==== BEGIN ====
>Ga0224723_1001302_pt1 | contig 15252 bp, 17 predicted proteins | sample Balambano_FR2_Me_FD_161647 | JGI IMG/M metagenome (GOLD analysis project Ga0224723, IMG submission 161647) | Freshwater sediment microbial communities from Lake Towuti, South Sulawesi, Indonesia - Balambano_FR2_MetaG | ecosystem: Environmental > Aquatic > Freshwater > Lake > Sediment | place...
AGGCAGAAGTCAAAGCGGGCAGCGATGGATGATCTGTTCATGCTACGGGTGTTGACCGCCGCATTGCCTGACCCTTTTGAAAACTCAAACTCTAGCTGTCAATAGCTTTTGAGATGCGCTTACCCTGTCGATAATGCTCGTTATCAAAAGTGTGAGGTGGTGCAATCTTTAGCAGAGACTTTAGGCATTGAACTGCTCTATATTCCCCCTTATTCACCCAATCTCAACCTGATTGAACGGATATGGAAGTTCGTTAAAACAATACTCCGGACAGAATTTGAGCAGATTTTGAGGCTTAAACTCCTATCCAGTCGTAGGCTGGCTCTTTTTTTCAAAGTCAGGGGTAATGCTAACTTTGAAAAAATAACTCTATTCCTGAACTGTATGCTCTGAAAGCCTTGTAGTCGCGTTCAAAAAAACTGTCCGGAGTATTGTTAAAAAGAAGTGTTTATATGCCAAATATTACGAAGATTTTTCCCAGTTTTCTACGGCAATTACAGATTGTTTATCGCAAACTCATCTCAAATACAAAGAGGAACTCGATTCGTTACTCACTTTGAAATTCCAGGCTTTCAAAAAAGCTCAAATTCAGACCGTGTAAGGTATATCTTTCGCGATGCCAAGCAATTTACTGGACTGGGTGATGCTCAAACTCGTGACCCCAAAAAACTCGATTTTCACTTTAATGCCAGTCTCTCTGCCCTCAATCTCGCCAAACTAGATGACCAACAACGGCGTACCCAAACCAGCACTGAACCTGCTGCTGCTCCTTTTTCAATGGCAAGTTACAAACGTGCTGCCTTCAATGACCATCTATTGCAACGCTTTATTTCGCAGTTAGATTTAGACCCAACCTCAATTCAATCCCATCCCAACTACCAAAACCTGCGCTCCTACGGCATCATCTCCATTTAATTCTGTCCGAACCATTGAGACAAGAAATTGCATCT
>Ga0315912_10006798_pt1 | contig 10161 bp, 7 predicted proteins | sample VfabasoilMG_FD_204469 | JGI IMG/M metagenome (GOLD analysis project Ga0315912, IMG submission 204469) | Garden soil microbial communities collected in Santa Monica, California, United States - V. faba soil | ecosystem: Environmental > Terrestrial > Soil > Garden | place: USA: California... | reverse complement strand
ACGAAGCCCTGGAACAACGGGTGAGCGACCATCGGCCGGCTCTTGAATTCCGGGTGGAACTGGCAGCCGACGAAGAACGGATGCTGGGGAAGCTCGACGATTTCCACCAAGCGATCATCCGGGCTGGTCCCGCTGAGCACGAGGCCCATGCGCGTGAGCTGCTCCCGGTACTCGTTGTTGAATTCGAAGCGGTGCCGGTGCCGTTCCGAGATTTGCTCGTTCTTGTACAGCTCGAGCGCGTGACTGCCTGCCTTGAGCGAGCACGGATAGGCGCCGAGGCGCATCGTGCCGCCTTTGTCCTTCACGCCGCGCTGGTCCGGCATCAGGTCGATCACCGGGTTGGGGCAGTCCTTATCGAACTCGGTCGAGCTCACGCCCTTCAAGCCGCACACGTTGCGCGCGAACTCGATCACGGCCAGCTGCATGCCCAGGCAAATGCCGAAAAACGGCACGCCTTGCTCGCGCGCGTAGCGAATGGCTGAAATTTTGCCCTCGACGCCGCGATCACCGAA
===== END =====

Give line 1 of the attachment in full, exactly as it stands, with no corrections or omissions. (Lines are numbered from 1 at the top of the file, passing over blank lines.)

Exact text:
>Ga0224723_1001302_pt1 | contig 15252 bp, 17 predicted proteins | sample Balambano_FR2_Me_FD_161647 | JGI IMG/M metagenome (GOLD analysis project Ga0224723, IMG submission 161647) | Freshwater sediment microbial communities from Lake Towuti, South Sulawesi, Indonesia - Balambano_FR2_MetaG | ecosystem: Environmental > Aquatic > Freshwater > Lake > Sediment | place...